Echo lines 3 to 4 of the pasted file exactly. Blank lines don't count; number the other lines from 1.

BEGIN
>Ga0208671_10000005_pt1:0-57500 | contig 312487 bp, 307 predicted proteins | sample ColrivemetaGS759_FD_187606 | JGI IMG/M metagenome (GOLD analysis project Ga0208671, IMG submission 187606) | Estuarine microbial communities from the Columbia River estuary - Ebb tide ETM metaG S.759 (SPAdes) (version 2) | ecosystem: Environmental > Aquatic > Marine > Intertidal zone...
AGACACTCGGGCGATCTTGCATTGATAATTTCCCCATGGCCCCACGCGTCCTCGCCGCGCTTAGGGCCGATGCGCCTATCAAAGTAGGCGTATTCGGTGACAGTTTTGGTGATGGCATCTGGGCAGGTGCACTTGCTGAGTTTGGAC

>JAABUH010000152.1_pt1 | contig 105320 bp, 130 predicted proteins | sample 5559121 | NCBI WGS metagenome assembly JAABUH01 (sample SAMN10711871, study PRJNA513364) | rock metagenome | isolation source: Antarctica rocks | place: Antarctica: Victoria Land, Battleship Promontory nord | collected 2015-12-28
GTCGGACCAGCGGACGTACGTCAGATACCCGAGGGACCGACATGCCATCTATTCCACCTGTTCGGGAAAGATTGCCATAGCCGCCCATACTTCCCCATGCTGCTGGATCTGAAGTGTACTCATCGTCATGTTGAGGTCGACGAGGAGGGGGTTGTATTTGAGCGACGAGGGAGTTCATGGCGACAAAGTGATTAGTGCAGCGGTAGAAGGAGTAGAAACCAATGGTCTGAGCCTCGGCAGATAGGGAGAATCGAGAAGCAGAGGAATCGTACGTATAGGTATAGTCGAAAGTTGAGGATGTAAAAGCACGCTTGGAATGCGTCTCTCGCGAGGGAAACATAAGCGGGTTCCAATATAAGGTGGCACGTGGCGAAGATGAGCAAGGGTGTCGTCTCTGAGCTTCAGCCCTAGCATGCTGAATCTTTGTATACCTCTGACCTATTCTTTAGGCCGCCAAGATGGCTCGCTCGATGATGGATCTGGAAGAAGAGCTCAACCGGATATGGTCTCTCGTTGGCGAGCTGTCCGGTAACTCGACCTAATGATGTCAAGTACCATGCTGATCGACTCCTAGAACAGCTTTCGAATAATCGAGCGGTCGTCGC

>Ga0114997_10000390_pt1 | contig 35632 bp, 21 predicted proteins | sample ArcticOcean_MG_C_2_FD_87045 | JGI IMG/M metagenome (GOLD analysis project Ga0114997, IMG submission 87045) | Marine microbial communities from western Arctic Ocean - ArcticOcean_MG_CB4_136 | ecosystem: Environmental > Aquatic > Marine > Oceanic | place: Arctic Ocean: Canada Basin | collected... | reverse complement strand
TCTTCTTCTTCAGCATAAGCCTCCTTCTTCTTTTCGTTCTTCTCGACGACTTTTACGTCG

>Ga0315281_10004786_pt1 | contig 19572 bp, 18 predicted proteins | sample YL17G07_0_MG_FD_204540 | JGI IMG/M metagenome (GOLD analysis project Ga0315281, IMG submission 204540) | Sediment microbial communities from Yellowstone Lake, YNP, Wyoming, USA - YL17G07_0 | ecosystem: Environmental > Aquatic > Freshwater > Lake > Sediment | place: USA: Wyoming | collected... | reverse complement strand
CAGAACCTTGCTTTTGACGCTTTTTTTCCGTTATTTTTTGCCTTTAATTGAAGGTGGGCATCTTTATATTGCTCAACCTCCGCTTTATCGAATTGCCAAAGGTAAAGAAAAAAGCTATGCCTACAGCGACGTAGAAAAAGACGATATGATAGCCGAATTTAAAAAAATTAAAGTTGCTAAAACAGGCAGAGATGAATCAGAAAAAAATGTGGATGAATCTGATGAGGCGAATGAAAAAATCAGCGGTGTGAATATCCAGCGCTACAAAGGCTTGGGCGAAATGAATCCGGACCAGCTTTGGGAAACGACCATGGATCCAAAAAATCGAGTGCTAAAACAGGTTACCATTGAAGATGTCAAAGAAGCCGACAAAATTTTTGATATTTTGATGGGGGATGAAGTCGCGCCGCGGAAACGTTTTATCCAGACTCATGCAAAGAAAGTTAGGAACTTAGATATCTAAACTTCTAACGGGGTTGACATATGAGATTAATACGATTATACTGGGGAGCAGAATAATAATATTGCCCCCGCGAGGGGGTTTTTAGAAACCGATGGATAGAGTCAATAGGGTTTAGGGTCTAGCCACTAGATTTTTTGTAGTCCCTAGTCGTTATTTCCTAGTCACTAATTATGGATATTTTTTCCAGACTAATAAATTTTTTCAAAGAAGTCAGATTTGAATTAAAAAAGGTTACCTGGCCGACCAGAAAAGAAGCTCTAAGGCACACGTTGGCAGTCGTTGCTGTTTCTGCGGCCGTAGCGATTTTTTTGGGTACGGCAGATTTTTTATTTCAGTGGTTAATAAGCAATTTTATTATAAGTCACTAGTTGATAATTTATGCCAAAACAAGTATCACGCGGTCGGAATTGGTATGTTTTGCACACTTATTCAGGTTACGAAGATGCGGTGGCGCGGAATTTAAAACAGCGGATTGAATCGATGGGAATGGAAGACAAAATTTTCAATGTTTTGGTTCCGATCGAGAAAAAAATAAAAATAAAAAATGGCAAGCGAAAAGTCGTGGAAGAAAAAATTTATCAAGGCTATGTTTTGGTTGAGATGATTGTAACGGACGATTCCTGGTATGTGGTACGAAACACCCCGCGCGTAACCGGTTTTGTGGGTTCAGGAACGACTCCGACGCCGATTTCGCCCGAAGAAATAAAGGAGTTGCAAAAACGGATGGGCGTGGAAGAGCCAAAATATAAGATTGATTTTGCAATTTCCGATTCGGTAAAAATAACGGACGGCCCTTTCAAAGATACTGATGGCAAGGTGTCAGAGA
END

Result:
>JAABUH010000152.1_pt1 | contig 105320 bp, 130 predicted proteins | sample 5559121 | NCBI WGS metagenome assembly JAABUH01 (sample SAMN10711871, study PRJNA513364) | rock metagenome | isolation source: Antarctica rocks | place: Antarctica: Victoria Land, Battleship Promontory nord | collected 2015-12-28
GTCGGACCAGCGGACGTACGTCAGATACCCGAGGGACCGACATGCCATCTATTCCACCTGTTCGGGAAAGATTGCCATAGCCGCCCATACTTCCCCATGCTGCTGGATCTGAAGTGTACTCATCGTCATGTTGAGGTCGACGAGGAGGGGGTTGTATTTGAGCGACGAGGGAGTTCATGGCGACAAAGTGATTAGTGCAGCGGTAGAAGGAGTAGAAACCAATGGTCTGAGCCTCGGCAGATAGGGAGAATCGAGAAGCAGAGGAATCGTACGTATAGGTATAGTCGAAAGTTGAGGATGTAAAAGCACGCTTGGAATGCGTCTCTCGCGAGGGAAACATAAGCGGGTTCCAATATAAGGTGGCACGTGGCGAAGATGAGCAAGGGTGTCGTCTCTGAGCTTCAGCCCTAGCATGCTGAATCTTTGTATACCTCTGACCTATTCTTTAGGCCGCCAAGATGGCTCGCTCGATGATGGATCTGGAAGAAGAGCTCAACCGGATATGGTCTCTCGTTGGCGAGCTGTCCGGTAACTCGACCTAATGATGTCAAGTACCATGCTGATCGACTCCTAGAACAGCTTTCGAATAATCGAGCGGTCGTCGC